• Analyze & refine: Make sure you understand which pages are popular, which lead to conversions, which doesn't work, and the reasons why. Use this information to refine your publishing strategy in order to maximize the ROI (Return On Investment)

Because the quality of your written material needs to be professional in order to be effective, you either need to invest time and resources in training in-house staff, or find a prominent blogger or marketer that can both help develop a strategy, as well as implement it.

Common pitfalls

There are a lot of ways to go wrong when it comes to publishing online content.

Hiring poor quality marketers

Recognizing that their own companies may not have the requisite skills or time to spend on creating great information, many people outsource to cheap online marketing services that promise to deliver plenty of high quality content with lots of backlinks, etc.

Those marketing firms then spam sites like mine (SME Pals) with guest blog requests.

But, you want to see the dreadful quality of writing that your marketing dollars? Here's a guest blog post request I received from a marketing firm (potentially one that you spend money on?):

"Hello Sir,

How are you? Hope you are doing well...!!!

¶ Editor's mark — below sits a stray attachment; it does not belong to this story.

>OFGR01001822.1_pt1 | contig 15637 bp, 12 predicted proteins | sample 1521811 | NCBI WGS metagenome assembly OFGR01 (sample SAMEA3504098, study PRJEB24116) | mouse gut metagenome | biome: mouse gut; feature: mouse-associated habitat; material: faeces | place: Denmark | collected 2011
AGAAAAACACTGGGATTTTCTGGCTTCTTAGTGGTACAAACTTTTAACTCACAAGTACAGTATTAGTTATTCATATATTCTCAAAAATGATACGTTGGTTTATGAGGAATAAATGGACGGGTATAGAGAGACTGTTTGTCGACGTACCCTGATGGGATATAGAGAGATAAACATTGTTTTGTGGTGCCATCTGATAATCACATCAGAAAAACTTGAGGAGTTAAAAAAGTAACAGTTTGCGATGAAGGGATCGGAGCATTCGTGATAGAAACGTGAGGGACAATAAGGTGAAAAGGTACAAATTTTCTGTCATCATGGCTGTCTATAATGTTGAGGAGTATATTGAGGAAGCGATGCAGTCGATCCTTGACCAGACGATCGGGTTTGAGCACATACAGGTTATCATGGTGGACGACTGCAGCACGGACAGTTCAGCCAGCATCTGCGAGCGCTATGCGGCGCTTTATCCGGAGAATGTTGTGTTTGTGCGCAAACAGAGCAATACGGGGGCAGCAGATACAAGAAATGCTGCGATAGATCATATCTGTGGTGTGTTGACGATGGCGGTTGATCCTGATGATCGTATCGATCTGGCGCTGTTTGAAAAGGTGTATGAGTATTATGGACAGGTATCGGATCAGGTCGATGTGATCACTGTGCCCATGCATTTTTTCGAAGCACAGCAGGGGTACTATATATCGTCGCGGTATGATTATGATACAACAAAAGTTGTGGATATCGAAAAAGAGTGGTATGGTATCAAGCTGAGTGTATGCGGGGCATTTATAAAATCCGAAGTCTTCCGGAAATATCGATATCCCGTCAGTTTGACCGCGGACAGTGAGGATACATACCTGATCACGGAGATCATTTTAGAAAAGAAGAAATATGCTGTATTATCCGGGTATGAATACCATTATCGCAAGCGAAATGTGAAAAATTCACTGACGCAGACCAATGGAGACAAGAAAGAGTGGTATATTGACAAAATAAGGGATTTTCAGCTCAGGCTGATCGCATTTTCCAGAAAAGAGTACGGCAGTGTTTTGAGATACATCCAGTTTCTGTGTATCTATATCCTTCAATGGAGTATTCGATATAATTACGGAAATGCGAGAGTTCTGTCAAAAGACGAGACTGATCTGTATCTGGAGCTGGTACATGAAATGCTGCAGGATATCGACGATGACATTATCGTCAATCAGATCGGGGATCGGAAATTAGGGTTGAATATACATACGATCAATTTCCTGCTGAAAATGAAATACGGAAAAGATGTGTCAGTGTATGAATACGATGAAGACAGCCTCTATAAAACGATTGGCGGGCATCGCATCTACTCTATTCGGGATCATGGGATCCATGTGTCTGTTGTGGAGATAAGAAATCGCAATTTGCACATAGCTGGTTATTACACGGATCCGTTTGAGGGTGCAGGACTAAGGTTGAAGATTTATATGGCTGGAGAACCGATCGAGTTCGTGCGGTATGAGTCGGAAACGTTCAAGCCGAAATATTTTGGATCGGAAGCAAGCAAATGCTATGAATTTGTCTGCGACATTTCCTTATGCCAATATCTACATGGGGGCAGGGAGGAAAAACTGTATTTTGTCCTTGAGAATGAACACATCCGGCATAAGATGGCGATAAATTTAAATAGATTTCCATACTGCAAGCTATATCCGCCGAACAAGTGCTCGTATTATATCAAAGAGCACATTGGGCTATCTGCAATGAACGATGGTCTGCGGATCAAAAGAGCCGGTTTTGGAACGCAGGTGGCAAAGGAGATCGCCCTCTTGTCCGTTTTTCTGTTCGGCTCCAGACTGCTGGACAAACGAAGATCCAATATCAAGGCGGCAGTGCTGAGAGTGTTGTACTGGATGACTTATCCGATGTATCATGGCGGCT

I am blogger and looking for a blog to post my Content. After seeing your blog, I would like to request you something.

I love to write Technologies articles based on Software/Web Application Development, .NET Development, CMS (Wordpress, Drouple, Joomla), Internet Marketing, Search Engine Optimization, SMO, PPC.

I would like to contribute article for your Blog if you’ll give me the permission. I can give you an original guest post and I assure you that it will be published only in your site.

If you want, you can suggest me the topic also and I will write accordingly."

Is that really the quality of writing that you would like to represent your business online? The bottom line:

Make sure you know who is writing material for you!

Hire someone with proven skills who isn't going to outsource to the cheapest freelancer they can find.

Content marketing isn't formulaic

Most companies give blogging a try. It doesn't bear fruit, so they give up and never reconsider it. The reason blogging (and content marketing in general) fails so often is because of:

  1. Poor quality
  2. Unrealistic expectations
  3. Giving up too easily

Often, businesses suffer from all three at once.

People expect a certain level of professionalism in the material they consume - they are used to reading high quality newspapers and magazines that are created by organizations that specialize in publishing.

And, it may seem unfair to expect a local mom and pop store to create the same level of engaging content - but that's just how it is.

There's no set formula for content marketing success. High quality writing, being useful, funny, engaging, etc, are all prerequisites, but not guarantees.

Finally, I would also add that half-hearted written material is worse than doing nothing because you will achieve the same result and waste time and money in the process.

How have you changed your content strategy in the last few years? Do you agree that content is going to become more important in 2013 and beyond? Would you consider hiring a marketing specialist?

Share your thoughts in the comments.